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Histological, chemical, and morphological reexamination of the “heart” of a small Late Cretaceous Thescelosaurus

Overview of attention for article published in Naturwissenschaften, January 2011
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About this Attention Score

  • In the top 25% of all research outputs scored by Altmetric
  • High Attention Score compared to outputs of the same age (90th percentile)
  • High Attention Score compared to outputs of the same age and source (88th percentile)

Mentioned by

blogs
1 blog
twitter
3 tweeters
wikipedia
2 Wikipedia pages

Citations

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11 Dimensions

Readers on

mendeley
48 Mendeley
Title
Histological, chemical, and morphological reexamination of the “heart” of a small Late Cretaceous Thescelosaurus
Published in
Naturwissenschaften, January 2011
DOI 10.1007/s00114-010-0760-1
Pubmed ID
Authors

Timothy P. Cleland, Michael K. Stoskopf, Mary H. Schweitzer

Abstract

A three-dimensional, iron-cemented structure found in the anterior thoracic cavity of articulated Thescelosaurus skeletal remains was hypothesized to be the fossilized remains of the animal's four-chambered heart. This was important because the finding could be interpreted to support a hypothesis that non-avian dinosaurs were endothermic. Mammals and birds, the only extant organisms with four-chambered hearts and single aortae, are endotherms. The hypothesis that this Thescelosaurus has a preserved heart was controversial, and therefore, we reexamined it using higher-resolution computed tomography, paleohistological examination, X-ray diffraction analysis, X-ray photoelectron spectroscopy, and scanning electron microscopy. This suite of analyses allows for detailed morphological and chemical examination beyond what was provided in the original work. Neither the more detailed examination of the gross morphology and orientation of the thoracic "heart" nor the microstructural studies supported the hypothesis that the structure was a heart. The more advanced computed tomography showed the same three areas of low density as the earlier studies with no evidence of additional low-density areas as might be expected from examinations of an ex situ ostrich heart. Microstructural examination of a fragment taken from the "heart" was consistent with cemented sand grains, and no chemical signal consistent with a biological origin was detected. However, small patches of cell-like microstructures were preserved in the sandstone matrix of the thoracic structure. A possible biological origin for these microstructures is the focus of ongoing investigation.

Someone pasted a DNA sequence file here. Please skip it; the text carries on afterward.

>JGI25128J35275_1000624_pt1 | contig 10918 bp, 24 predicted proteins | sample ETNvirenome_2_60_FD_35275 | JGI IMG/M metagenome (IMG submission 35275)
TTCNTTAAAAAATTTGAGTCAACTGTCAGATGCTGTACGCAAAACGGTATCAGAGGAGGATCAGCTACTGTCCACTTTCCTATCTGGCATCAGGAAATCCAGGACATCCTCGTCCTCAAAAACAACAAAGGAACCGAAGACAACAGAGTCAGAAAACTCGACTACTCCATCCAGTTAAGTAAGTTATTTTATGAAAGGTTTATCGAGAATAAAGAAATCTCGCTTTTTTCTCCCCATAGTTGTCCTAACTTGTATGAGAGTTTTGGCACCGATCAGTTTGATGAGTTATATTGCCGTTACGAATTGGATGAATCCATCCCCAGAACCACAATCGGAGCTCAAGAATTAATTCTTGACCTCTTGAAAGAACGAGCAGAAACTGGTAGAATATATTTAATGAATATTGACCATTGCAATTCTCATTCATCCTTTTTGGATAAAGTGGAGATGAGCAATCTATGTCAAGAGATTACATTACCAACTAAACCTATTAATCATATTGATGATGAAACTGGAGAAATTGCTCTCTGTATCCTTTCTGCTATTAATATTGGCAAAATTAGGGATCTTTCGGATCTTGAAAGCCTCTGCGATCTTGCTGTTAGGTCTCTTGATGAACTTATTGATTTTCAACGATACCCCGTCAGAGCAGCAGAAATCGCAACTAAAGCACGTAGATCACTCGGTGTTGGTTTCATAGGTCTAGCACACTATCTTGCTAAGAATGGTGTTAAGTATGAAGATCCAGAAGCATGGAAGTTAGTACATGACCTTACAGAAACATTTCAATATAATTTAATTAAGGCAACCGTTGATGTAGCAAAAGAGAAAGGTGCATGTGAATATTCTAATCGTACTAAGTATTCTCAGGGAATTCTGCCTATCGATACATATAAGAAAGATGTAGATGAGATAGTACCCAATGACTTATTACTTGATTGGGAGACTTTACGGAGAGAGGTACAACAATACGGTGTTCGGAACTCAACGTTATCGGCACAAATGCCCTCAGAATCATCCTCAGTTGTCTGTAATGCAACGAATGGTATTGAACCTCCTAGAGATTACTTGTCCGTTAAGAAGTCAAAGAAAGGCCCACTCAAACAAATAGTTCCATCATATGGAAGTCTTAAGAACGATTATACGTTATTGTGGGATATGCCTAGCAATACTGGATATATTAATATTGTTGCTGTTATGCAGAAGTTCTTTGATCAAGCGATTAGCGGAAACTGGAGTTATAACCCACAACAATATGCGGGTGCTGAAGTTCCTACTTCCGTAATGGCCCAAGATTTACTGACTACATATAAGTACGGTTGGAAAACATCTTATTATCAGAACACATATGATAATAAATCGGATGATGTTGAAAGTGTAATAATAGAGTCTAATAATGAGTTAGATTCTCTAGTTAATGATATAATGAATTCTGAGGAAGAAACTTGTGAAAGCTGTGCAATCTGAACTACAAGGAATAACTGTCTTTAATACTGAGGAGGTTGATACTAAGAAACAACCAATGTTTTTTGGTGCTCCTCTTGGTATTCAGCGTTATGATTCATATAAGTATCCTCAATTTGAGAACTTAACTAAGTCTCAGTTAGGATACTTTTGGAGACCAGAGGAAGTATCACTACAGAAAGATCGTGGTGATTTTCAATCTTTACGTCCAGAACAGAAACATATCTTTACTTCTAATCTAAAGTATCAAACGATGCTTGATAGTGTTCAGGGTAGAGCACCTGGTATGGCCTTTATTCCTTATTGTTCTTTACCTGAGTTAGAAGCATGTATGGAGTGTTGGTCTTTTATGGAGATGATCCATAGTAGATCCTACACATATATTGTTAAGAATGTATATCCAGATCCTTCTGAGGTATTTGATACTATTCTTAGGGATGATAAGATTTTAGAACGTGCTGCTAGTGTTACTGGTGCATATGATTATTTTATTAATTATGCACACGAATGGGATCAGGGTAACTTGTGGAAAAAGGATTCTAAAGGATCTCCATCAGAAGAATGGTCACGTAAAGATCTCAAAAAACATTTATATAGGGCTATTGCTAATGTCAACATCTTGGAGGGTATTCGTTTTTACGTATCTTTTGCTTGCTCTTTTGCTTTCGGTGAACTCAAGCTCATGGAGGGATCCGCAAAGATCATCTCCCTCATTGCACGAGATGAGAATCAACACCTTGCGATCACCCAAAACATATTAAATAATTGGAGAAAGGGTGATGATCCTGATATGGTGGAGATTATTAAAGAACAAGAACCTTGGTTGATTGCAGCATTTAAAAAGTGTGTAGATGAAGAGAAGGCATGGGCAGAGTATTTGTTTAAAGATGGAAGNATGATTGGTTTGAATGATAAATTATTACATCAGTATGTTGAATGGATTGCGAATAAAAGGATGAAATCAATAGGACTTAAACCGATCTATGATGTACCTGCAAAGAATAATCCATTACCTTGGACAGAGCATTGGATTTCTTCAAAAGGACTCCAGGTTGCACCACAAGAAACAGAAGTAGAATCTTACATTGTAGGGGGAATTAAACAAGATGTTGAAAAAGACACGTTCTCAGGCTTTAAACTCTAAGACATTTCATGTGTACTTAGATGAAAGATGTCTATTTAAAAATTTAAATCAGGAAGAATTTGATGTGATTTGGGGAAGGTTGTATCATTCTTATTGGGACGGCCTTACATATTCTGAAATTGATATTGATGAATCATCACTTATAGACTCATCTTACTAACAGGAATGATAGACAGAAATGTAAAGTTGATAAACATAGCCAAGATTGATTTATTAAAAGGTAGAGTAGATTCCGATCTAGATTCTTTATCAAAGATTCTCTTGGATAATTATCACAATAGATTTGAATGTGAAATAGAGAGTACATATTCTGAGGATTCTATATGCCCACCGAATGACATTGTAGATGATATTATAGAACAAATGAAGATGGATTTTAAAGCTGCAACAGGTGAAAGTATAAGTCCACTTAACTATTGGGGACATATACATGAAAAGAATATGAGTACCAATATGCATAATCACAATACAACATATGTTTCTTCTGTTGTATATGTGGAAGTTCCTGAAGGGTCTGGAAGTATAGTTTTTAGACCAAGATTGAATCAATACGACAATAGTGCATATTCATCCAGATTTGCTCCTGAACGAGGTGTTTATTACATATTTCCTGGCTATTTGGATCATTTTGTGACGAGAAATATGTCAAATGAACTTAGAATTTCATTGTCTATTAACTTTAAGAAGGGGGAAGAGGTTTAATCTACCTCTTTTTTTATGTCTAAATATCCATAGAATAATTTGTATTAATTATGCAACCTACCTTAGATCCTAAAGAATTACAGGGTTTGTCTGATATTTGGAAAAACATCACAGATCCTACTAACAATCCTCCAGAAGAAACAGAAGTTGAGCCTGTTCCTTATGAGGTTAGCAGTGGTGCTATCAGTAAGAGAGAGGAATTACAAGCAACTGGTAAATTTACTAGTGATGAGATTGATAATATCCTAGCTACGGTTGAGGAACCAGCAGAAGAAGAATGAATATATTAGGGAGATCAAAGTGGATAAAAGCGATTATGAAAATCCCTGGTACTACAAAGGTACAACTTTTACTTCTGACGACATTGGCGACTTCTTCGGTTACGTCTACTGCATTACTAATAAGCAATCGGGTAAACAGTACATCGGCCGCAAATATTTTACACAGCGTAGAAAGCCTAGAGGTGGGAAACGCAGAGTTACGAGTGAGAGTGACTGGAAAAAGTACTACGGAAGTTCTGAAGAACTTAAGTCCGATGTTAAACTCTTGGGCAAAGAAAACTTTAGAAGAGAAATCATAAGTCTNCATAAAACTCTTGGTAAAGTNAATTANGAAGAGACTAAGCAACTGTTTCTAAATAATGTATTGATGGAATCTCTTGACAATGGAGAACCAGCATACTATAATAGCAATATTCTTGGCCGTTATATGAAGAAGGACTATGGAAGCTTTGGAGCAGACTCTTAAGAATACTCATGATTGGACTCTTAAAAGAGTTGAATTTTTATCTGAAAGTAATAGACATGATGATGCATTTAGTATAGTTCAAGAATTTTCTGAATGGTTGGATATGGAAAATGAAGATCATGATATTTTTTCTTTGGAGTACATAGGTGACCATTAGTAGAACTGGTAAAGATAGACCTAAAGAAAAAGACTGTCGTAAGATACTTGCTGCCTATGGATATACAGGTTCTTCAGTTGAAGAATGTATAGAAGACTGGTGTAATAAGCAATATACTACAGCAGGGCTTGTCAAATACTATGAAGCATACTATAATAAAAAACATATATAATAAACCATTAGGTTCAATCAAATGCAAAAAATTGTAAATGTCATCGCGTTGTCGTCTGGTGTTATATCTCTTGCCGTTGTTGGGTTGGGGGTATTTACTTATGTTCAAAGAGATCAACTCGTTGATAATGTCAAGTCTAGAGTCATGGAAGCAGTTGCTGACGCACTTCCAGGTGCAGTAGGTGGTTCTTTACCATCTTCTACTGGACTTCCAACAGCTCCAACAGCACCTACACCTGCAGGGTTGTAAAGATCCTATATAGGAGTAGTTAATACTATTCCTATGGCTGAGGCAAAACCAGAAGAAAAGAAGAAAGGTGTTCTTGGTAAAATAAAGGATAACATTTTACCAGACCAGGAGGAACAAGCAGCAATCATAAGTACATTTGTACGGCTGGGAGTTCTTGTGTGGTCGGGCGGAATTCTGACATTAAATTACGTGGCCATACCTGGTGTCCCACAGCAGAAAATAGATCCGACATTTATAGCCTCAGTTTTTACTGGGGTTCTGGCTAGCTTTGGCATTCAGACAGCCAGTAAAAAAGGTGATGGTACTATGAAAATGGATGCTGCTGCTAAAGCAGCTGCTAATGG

Twitter Demographics

The data shown below were collected from the profiles of 3 tweeters who shared this research output. Click here to find out more about how the information was compiled.

Mendeley readers

The data shown below were compiled from readership statistics for 48 Mendeley readers of this research output. Click here to see the associated Mendeley record.

Geographical breakdown

Country Count As %
United States 2 4%
Italy 1 2%
South Africa 1 2%
United Kingdom 1 2%
Argentina 1 2%
Netherlands 1 2%
Unknown 41 85%

Demographic breakdown

Readers by professional status Count As %
Researcher 10 21%
Student > Ph. D. Student 9 19%
Student > Bachelor 7 15%
Student > Doctoral Student 6 13%
Student > Master 5 10%
Other 11 23%
Readers by discipline Count As %
Earth and Planetary Sciences 24 50%
Agricultural and Biological Sciences 18 38%
Unspecified 2 4%
Social Sciences 2 4%
Physics and Astronomy 1 2%
Other 1 2%

Attention Score in Context

This research output has an Altmetric Attention Score of 14. This is our high-level measure of the quality and quantity of online attention that it has received. This Attention Score, as well as the ranking and number of research outputs shown below, was calculated when the research output was last mentioned on 24 February 2019.
All research outputs
#1,059,004
of 12,986,005 outputs
Outputs from Naturwissenschaften
#206
of 1,456 outputs
Outputs of similar age
#13,893
of 147,614 outputs
Outputs of similar age from Naturwissenschaften
#2
of 18 outputs
Altmetric has tracked 12,986,005 research outputs across all sources so far. Compared to these this one has done particularly well and is in the 91st percentile: it's in the top 10% of all research outputs ever tracked by Altmetric.
So far Altmetric has tracked 1,456 research outputs from this source. They typically receive a lot more attention than average, with a mean Attention Score of 12.0. This one has done well, scoring higher than 85% of its peers.
Older research outputs will score higher simply because they've had more time to accumulate mentions. To account for age we can compare this Altmetric Attention Score to the 147,614 tracked outputs that were published within six weeks on either side of this one in any source. This one has done particularly well, scoring higher than 90% of its contemporaries.
We're also able to compare this research output to 18 others from the same source and published within six weeks on either side of this one. This one has done well, scoring higher than 88% of its contemporaries.